“ASP's actions violated the law and put patients at unnecessary risk for infection,” Steve Silberman, director of compliance at the FDA Center for Devices and Radiological Health, said in a statement.
Last year, ASP announced two recalls affecting a product called the Cyclesure 24 Biological Indicator, which is used to make sure that medical equipment sterilized using ASP's Sterrad low-temperature cleaning machines is free of bacteria, fungi and viruses.
FDA inspectors, according to a civil complaint last July, uncovered evidence that the company sold the Cyclesure 24 tests with 15-month expiration dates even though ASP's internal studies had not established the product's safe shelf life was that long.
After the issue was discovered, ASP shortened the shelf life of the Cyclesure indicators to six months. The company also recalled all lots of the products manufactured between February 2008 and December 2011.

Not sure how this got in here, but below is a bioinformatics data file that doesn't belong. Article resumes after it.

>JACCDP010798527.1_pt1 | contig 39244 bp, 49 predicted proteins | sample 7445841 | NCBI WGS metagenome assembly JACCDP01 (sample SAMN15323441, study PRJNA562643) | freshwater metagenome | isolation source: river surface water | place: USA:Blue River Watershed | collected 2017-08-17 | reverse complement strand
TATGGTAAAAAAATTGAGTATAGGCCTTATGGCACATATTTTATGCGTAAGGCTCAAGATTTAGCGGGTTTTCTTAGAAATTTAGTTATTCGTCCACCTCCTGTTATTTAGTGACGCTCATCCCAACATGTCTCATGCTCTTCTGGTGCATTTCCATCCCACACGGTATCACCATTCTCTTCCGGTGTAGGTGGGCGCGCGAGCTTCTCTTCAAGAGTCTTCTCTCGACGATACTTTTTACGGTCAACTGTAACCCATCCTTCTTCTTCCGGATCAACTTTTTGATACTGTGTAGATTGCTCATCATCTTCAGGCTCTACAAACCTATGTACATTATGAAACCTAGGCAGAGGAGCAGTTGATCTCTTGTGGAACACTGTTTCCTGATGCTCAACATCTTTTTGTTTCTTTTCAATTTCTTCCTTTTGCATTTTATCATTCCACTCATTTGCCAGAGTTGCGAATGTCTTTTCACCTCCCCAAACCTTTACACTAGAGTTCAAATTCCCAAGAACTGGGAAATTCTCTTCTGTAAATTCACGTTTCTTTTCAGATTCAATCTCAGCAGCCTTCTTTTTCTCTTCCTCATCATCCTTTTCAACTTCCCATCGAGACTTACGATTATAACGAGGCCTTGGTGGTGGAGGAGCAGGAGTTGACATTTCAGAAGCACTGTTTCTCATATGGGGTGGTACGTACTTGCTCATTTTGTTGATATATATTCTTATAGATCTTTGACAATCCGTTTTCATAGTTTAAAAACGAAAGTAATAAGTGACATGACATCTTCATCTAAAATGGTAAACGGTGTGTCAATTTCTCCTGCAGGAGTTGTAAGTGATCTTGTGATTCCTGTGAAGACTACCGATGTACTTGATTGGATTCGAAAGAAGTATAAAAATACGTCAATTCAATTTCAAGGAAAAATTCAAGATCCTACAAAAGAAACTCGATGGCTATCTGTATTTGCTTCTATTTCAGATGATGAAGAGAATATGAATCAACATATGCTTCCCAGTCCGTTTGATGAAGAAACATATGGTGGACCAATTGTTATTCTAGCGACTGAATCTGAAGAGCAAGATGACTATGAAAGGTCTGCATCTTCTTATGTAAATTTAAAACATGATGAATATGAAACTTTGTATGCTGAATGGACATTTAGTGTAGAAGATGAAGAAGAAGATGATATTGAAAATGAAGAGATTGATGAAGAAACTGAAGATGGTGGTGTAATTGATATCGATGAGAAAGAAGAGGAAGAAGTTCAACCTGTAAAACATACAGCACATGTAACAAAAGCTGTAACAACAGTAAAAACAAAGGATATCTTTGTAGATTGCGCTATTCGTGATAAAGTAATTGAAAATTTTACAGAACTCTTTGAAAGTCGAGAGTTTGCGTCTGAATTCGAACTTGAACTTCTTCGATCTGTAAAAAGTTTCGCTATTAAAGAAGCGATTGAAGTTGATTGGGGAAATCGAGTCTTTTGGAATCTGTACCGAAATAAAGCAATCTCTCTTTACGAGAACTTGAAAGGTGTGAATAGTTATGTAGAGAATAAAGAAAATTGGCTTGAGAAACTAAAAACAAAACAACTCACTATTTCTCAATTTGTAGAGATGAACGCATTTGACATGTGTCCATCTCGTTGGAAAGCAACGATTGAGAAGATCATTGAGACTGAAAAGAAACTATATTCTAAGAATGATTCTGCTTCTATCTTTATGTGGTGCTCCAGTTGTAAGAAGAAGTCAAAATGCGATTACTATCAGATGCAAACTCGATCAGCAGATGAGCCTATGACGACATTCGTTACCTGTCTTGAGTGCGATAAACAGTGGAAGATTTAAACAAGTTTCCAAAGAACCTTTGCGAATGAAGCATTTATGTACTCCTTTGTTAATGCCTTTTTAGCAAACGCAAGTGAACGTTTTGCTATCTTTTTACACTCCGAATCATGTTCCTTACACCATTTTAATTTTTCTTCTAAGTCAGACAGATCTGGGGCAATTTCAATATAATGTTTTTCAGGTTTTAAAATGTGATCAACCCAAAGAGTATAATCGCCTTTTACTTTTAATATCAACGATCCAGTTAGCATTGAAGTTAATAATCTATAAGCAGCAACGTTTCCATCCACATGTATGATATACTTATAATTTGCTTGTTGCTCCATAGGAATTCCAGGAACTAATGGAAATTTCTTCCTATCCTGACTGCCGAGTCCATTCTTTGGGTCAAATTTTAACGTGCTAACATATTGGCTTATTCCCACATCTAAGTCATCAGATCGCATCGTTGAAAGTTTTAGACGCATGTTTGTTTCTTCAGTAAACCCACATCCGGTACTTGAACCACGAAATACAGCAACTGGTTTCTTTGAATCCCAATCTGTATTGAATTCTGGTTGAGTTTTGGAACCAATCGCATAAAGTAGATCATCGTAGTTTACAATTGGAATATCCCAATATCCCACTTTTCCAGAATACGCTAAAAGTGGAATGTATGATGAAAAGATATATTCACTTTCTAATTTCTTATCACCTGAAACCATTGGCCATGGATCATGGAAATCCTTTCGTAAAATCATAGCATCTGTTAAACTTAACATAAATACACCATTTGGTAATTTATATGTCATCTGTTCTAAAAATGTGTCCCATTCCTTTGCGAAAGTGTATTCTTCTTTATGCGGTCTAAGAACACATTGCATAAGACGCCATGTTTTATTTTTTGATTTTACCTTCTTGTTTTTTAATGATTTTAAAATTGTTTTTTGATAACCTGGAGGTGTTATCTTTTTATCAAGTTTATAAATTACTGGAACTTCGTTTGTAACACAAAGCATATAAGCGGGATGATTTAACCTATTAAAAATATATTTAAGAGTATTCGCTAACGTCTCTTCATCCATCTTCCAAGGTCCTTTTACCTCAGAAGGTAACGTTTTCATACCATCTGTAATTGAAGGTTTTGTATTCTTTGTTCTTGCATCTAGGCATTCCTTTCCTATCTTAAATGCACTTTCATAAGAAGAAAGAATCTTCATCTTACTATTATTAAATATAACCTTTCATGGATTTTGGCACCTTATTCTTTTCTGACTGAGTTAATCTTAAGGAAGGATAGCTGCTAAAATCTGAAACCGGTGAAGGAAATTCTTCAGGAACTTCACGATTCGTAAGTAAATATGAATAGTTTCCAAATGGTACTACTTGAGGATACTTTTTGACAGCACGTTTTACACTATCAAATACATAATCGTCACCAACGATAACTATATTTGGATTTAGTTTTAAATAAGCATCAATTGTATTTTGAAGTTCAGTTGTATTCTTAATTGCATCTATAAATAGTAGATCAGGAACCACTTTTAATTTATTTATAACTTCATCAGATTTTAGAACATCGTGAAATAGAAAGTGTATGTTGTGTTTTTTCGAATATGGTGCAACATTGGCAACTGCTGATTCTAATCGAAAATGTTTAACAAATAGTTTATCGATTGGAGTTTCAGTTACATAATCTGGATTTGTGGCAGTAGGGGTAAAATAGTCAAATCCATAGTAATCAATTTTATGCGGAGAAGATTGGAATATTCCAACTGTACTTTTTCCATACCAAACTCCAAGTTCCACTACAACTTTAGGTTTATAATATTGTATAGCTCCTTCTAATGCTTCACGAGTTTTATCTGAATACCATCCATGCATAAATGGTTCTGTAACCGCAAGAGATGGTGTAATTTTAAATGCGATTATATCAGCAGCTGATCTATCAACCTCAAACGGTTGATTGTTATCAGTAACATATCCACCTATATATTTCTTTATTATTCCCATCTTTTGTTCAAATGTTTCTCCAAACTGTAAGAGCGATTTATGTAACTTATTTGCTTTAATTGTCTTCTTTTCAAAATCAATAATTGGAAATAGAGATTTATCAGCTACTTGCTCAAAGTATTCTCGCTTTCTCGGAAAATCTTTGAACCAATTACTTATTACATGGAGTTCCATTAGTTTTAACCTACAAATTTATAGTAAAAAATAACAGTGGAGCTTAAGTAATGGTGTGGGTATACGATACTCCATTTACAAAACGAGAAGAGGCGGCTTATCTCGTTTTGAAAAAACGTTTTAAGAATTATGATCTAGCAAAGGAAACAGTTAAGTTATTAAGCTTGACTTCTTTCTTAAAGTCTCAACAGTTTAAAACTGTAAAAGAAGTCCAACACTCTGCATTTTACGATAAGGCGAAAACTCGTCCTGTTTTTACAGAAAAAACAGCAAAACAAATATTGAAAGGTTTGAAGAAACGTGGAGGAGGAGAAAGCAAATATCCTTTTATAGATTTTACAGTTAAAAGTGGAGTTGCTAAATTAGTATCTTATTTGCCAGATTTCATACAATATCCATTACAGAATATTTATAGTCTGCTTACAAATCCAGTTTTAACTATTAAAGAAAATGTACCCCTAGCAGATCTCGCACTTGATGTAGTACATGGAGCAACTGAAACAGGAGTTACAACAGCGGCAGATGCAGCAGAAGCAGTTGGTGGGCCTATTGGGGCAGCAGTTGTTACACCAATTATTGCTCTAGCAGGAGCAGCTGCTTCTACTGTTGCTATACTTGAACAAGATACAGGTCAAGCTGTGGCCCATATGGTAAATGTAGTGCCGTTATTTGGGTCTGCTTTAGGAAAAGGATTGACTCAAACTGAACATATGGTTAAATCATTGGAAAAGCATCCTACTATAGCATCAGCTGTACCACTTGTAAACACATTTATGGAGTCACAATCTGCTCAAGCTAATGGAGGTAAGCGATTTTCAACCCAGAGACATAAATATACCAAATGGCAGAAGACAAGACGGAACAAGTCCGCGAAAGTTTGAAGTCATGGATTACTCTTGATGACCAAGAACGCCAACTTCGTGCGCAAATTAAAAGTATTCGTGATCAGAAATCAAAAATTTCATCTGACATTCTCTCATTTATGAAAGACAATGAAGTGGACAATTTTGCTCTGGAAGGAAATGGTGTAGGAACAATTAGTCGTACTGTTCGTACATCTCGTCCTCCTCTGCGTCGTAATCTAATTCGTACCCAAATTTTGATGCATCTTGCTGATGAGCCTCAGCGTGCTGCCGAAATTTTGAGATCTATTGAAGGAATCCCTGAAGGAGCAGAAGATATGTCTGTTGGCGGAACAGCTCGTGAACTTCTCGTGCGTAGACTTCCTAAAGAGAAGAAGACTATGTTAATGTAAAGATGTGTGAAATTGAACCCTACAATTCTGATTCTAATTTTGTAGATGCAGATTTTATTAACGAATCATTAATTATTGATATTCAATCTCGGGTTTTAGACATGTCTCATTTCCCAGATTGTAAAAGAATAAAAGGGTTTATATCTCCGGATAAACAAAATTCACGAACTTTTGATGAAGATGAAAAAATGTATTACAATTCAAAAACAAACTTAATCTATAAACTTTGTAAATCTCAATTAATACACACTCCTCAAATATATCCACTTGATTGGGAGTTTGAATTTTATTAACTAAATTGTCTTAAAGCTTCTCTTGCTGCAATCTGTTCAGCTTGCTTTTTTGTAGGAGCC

Dirty endoscopes used during colon cancer screenings, for example, have been implicated in the transmission of hepatitis C and many types of bacteria, according to ASP's own website.
However, FDA officials noted that misbranded products in themselves presented a low risk of infection, because the biological tests are one of three methods used to ensure the sterility of endoscopes and surgical instruments.
Asked for comment, a company spokesperson said by e-mail: “This settlement resolves the administrative complaint for civil money penalties and does not constitute an admission of liability or fault by Advanced Sterilization Products or the two named ASP executives. ASP is pleased to have resolved this matter with FDA.”
The statement said healthcare workers can continue using the Cyclesure biological indicator as directed.
Follow Joe Carlson on Twitter: @MHJCarlson